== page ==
On the Devotion of Self

yo la espero y me envuelve,
y así tú, pan y luz
y sombra eres.

(Pablo Neruda, Oda y germinaciones)

 

I’ve talked about the slow viscous drip of winter before, but it lives within me too, permanently hollowed into my right shoulder. A hollow: an inch and a half wide, my labrum separated from bone. And another, my bicipital tendon dislocated above my rotator cuff. The dull roar of pain. If you’ve ever had an injury that involves the bone especially, you know: it’s a tender, unrelenting thing. I think of it like white noise. A crackle of static that dilutes my attention at any given moment. In this pain there is a meditation. And it sounds ridiculous or maybe even masochistic. But when you have to take slow, the passing of time boiled down into a series of motions, there’s a sort of transcendence. Something very quiet in that space despite the static. I don’t know what else to call it.

In the first weeks after starting physical therapy – before I really knew anything about the damage –  I felt like I had broken a wing. I lay face down on a table and practiced pulling my shoulder blades back, relax, back. This was the fundamental motion to be relearned. (Maybe if I flapped hard enough I would lift off the table and fly, I thought.) It was of course not my first time being injured; I’d dislocated my left shoulder a few months earlier. But it was my first time starting from scratch. Like I was learning somebody else’s right arm. It felt foreign in a way that was terrifying. And it was so noisy. The night I dislocated my other shoulder I had cradled it, refused to use it, carried myself defensively. But now it was like doing that all the time. The static in my head dialed up to eleven. Navigating my daily life was a minefield. And yet, in those simple motions, the relearning of the essentials, there was a quiet, a fluidity, a gracefulness, though it must have looked awkward. Each movement was so well calculated that I felt rooted in my self-awareness. As if I moved through a world meant just for me.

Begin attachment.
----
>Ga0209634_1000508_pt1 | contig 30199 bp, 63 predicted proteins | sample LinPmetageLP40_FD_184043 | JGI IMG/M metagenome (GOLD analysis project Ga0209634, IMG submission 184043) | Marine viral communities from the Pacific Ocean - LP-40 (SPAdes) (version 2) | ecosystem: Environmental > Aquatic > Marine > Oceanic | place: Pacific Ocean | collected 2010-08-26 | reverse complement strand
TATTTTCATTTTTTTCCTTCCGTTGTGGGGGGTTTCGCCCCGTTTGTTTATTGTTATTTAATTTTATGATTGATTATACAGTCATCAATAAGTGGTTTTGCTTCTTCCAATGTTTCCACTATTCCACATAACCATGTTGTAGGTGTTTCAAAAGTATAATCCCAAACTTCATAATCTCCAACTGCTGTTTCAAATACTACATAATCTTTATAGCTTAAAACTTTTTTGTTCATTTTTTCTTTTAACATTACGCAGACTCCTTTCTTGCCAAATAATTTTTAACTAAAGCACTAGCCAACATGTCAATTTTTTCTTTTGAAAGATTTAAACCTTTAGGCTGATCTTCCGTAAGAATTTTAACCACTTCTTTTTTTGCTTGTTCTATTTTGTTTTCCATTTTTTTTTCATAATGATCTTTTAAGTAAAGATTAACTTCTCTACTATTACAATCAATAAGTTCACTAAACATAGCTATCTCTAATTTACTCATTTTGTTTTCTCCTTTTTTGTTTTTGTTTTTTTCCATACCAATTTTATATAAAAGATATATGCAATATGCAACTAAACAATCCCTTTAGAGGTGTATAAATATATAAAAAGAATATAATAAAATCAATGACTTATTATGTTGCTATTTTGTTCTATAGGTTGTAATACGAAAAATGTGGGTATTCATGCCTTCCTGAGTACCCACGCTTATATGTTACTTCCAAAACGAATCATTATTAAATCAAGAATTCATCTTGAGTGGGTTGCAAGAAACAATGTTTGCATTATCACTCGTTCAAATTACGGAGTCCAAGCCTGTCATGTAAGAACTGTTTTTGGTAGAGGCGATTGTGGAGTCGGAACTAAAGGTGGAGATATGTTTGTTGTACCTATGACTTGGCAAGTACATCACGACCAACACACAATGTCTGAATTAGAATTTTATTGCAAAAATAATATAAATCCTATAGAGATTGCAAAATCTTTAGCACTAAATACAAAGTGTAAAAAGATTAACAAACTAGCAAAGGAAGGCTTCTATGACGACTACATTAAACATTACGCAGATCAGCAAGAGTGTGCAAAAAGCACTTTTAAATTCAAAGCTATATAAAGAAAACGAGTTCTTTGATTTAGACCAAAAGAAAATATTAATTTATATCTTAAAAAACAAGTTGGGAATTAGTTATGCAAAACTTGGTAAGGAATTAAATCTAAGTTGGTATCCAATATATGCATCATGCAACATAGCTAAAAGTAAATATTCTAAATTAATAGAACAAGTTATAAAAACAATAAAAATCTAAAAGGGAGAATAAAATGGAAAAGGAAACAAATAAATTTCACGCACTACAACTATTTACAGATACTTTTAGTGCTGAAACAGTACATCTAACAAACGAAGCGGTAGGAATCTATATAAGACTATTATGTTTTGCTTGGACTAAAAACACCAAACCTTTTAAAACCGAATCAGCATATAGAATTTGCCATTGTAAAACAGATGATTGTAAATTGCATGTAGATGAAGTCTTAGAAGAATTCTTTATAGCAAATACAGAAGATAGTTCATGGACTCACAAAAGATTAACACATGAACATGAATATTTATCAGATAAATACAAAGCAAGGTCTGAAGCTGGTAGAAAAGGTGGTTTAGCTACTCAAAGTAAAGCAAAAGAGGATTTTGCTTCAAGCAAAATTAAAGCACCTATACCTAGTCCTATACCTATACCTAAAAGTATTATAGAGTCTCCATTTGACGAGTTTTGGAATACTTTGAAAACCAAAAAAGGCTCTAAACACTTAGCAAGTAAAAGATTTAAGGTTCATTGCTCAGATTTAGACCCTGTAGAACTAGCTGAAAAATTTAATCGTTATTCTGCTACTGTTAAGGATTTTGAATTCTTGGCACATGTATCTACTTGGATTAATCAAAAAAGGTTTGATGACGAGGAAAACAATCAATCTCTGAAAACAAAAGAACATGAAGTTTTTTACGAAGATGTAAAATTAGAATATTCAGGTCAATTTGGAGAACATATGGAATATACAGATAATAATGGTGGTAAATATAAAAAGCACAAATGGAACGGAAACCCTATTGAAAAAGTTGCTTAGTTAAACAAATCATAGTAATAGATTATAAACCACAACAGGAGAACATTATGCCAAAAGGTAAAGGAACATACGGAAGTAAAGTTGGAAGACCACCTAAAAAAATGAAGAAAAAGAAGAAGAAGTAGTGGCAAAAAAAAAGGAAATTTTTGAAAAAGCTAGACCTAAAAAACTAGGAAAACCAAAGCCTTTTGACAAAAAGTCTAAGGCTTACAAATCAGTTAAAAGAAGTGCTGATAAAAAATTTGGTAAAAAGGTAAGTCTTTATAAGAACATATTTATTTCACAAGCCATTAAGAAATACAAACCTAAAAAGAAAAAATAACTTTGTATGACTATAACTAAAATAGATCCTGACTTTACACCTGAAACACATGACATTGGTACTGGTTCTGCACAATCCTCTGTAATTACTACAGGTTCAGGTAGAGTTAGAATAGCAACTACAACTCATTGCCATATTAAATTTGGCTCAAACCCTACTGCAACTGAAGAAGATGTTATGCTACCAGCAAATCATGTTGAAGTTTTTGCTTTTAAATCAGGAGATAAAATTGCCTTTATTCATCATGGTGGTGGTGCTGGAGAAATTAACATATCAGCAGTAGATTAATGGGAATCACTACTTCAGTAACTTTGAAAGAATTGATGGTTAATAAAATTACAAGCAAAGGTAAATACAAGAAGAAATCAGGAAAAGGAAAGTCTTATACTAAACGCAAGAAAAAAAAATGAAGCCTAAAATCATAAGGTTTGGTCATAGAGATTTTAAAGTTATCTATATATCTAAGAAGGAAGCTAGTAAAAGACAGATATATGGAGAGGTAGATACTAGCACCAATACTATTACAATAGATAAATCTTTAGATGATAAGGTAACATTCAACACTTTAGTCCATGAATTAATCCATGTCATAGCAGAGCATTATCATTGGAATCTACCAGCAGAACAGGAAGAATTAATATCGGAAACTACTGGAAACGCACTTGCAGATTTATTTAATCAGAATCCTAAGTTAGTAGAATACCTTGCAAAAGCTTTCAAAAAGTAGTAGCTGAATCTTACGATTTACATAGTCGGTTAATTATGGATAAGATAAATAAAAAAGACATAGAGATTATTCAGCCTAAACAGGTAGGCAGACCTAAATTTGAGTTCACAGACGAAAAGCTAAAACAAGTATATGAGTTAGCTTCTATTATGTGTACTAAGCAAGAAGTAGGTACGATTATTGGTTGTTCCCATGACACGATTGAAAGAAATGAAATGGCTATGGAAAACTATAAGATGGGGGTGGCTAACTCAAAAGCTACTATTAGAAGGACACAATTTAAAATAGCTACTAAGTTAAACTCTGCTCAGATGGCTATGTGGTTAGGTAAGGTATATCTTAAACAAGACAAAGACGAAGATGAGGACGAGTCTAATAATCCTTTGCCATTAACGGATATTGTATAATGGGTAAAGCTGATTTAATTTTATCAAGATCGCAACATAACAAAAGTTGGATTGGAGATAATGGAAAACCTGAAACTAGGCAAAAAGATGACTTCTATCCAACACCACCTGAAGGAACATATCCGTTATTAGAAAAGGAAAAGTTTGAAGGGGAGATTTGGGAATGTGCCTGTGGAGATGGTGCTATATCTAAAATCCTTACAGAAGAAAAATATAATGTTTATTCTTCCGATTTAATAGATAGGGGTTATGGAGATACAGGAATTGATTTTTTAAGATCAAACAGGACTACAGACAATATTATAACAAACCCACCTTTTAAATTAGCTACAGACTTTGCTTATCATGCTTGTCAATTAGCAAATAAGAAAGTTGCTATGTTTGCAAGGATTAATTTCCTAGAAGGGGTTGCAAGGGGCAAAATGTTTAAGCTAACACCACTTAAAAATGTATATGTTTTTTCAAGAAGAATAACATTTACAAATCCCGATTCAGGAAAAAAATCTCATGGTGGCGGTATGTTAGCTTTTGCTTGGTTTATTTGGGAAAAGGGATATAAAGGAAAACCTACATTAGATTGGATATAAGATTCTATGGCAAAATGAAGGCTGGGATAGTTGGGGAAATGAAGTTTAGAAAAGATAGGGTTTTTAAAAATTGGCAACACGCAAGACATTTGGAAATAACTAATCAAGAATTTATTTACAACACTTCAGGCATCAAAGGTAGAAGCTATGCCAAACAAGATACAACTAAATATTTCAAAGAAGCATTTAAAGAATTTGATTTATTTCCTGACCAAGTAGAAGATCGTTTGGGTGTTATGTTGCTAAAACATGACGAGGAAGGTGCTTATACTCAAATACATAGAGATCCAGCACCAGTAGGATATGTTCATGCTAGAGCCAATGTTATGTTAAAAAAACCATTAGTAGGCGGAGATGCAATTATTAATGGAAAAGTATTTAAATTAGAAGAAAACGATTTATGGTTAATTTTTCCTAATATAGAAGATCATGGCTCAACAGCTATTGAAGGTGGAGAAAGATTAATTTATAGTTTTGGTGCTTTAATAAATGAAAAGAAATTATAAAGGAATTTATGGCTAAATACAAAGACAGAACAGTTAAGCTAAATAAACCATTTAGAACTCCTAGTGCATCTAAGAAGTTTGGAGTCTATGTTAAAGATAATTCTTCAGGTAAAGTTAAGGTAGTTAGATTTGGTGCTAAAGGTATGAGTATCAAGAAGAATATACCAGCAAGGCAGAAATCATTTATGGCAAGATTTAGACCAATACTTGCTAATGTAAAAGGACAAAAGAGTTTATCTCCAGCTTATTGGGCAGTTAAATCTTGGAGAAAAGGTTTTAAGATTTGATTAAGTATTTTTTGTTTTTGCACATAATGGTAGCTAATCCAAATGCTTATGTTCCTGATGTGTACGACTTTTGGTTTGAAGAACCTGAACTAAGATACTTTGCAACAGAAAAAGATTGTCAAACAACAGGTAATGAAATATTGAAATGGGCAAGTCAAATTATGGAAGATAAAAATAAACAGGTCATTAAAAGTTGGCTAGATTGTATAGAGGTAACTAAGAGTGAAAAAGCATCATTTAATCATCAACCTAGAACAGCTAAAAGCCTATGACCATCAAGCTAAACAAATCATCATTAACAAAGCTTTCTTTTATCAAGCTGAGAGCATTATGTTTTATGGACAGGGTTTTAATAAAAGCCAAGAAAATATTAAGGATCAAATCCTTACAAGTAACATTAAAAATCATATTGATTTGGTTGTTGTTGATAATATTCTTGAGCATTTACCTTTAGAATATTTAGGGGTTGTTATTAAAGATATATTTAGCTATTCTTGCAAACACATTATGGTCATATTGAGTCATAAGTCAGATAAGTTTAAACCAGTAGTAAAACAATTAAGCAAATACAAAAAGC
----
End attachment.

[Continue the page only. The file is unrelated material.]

Perhaps it is a silly self-devotion, but I find it a devotional act nonetheless. I am so concretely settled within myself, and in my old friend my new shoulder, that I find meditation in my every movement. To learn oneself anew is an exercise in consciousness. It’s hardly romantic: it’s also an exercise in fear, and sadness, and in loss. When you permanently damage your shoulder at nineteen, of course there’s loss. In that inch-and-a-half hollow rests entire meditations of loss, that have lasted unendingly and worn down. Worn down to my unwinged back, to bone. A quiet place. A self-devotion. I pull my shoulder blades back. I am borne, anew.

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